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New Faculty Orientation Fall 2006. Going around the Table: Introductions…. Some Facts About UTEP Founded in 1913 as the Texas State School of Mines and Metallurgy . Became Texas Western College in 1949, and finally was named UTEP in 1967. UTEP Today

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  • Some Facts About UTEP

    • Founded in 1913 as the Texas State School of Mines and Metallurgy.

    • Became Texas Western College in 1949, and finally was named UTEP in 1967.


  • UTEP Today

    • Enrollment projection for Fall 2006: more than 20,000 students

    • About 150 Bachelor’s programs, 60 Master’s programs and 12 Doctoral Programs.

    • Classified by Carnegie as “doctoral research-intensive”

    • Strategic Goal to become a “Tier 1 University” (=research expenditures of more than $100M per year)



  • UTEP Student Profile

    • 24 years of age (undergraduate student average)

    • 34 years of age (graduate student average)

    • 55% Female

    • 72% Hispanic (Mexican American)

    • 12% International (incl. 9% Mexican)

    • 82% from El Paso County

    • 98% commuter

    • 81% employed

    • 54% first generation university students



  • Our Department: Faculty

    26 Tenure/tenure track faculty

    16 Lecturers

    The department is offering about 160 courses per semester



  • Our Department: Students

    126 Undergraduate Majors

    BS in Mathematics

    BS in Applied Mathematics

    BA in Mathematics (College of Liberal Arts)

    63 Graduate Students

    MS in Mathematics

    MS in Statistics

    MAT in Mathematics

    MS in Bioinformatics (interdisciplinary)

    Planned: Ph.D. in Computational Science (interdisciplinary)


  • Most Popular (Populated?) Service Courses:

    • Developmental Math Sequence*

      • Math 0310 (Beginning Algebra) -> Math 0311 (Intermediate Algebra)

    • Calculus Sequence

      • Math 1508 (PreCalculus) -> Math 1411 (Calculus I) -> Math 1312 (Calculus II) -> Math 2313 (Calculus III) or Math 2326 (Differential Equations) or Math 3323 (Matrix Algebra)

    • Business/Social Science Sequence

      • Math 1320 (Math for Social Sciences I) -> Math 2301 (Math for Social Sciences II)

    • Core course: Liberal Arts/Education majors:

      • Math 1319 (Math in the Modern World)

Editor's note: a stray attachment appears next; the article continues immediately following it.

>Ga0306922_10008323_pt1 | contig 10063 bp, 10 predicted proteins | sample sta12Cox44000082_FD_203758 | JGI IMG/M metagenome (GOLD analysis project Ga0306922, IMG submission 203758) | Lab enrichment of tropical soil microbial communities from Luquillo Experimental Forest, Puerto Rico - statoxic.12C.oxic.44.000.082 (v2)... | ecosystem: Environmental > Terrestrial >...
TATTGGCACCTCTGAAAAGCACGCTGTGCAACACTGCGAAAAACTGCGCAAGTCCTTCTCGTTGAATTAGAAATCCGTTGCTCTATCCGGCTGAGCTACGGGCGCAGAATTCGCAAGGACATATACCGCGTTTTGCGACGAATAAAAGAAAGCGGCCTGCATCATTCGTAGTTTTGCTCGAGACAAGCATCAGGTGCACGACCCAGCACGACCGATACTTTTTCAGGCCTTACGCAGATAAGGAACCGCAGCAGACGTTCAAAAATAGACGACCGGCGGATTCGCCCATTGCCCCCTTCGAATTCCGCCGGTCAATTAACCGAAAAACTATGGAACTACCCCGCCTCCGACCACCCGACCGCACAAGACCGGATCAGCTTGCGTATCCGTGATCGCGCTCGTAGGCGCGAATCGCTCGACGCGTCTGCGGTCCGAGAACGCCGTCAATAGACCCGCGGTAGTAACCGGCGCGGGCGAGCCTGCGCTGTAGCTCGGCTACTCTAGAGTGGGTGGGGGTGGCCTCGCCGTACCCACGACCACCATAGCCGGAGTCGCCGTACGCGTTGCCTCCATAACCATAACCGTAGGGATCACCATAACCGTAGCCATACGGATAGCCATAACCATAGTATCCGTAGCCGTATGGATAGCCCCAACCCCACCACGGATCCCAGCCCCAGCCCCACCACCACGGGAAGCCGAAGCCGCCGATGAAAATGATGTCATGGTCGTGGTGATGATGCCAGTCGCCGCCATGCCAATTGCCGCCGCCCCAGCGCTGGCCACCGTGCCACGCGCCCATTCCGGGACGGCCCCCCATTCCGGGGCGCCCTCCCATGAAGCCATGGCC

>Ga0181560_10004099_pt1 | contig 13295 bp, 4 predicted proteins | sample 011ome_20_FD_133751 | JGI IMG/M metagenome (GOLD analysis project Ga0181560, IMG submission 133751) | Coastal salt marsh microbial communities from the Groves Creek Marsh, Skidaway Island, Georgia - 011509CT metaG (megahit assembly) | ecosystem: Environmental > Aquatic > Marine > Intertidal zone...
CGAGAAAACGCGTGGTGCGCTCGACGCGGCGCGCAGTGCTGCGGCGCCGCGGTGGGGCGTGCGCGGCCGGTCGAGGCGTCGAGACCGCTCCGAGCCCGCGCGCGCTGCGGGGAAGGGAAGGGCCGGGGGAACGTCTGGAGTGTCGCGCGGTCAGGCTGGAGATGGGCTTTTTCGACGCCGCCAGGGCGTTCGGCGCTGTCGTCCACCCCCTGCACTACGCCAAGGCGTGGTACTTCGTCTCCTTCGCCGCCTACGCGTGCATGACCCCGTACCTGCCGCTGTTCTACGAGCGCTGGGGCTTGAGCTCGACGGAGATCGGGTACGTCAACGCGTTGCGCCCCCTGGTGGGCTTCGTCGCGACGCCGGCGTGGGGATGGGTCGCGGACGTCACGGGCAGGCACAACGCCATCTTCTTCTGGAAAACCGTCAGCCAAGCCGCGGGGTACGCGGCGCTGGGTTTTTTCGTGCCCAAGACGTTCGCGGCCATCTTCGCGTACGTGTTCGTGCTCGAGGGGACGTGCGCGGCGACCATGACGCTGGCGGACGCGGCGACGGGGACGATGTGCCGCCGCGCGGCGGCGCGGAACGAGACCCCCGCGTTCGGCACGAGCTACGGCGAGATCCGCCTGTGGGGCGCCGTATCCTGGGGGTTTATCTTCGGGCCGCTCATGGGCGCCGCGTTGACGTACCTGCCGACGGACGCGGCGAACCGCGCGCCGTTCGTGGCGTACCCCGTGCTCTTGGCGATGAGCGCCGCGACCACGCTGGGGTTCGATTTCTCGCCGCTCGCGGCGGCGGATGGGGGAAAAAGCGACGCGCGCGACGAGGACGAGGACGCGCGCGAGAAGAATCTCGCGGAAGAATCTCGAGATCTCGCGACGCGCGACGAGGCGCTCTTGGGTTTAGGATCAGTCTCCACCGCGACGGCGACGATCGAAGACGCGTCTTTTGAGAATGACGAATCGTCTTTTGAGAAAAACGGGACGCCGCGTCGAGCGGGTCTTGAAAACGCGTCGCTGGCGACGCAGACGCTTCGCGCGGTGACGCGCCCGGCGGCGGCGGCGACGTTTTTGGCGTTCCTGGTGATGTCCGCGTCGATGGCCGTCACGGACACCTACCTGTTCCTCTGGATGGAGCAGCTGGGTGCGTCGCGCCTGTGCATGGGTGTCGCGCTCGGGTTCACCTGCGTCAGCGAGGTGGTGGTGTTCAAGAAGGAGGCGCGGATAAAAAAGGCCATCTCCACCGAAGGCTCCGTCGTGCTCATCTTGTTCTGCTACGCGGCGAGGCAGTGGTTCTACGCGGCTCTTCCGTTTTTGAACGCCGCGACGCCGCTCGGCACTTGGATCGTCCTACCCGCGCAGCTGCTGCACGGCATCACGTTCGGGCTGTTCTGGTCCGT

* Not taught in the Math Department


  • Teaching Classes: Syllabus

    • At least: Name, contact information, office hours, course content, your attendance policy, your calculator policy, grade computation

    • Department needs a copy of your syllabus!


  • Teaching Classes: Grades

    • A, B, C, D are passing grades

    • F is a failing grade

    • Students need a C or better in all core courses (1319, 1320, 1508) and all courses that are prerequisites for other courses they need to take.

    • A D usually does not transfer to other institutions.

    • W means “withdrawn” – not used for GPA

    • I means “incomplete”

    • You need to assign grades to ALL STUDENTS


  • Teaching Classes: Grades

    • Students can drop a course on their own up to the “W-drop deadline”. You can drop students up to this deadline with a W as well.

    • After the drop deadline, students can ask you to be dropped from the course, or you can request to drop students from the course. In these cases you assign a grade of W or F. Students need to provide documentation why they want to drop. Drop forms need the signature of the chair.


  • Teaching Classes: Grades

    • Students can completely withdraw from ALL their classes up to the last day of classes. In this case it is customary to give students a W. This process is initiated by the Registrar’s Office.

    • Students can request a grade of I if they do not complete all requirements to pass the course. They have to make up all work missed within at most a year after taking the course. A grade of I should only be given in rare cases (surgery, advanced pregnancy, etc.). If the student does not complete the work within a year, the I automatically changes to an F– most of them do!

    • All grades can be changed only up to one year after the end of class (3 months after graduation).


  • Teaching Classes: Repeating a Class

    • Students can take a class at most three times (A W counts as an attempt!). They need their Dean’s permission to take the class more than three times.

    • A student taking a class for the third time (or more) pays an additional fee of $100 per credit hour.



  • Teaching Classes: Academic Dishonesty

    • Do not take action yourself. Document what happened.

    • Talk to the chair, then report the incident to the Office of the Dean of Students.

    • Alert students to the rules about plagiarism (e.g., copying from the Internet) if you give written assignments.




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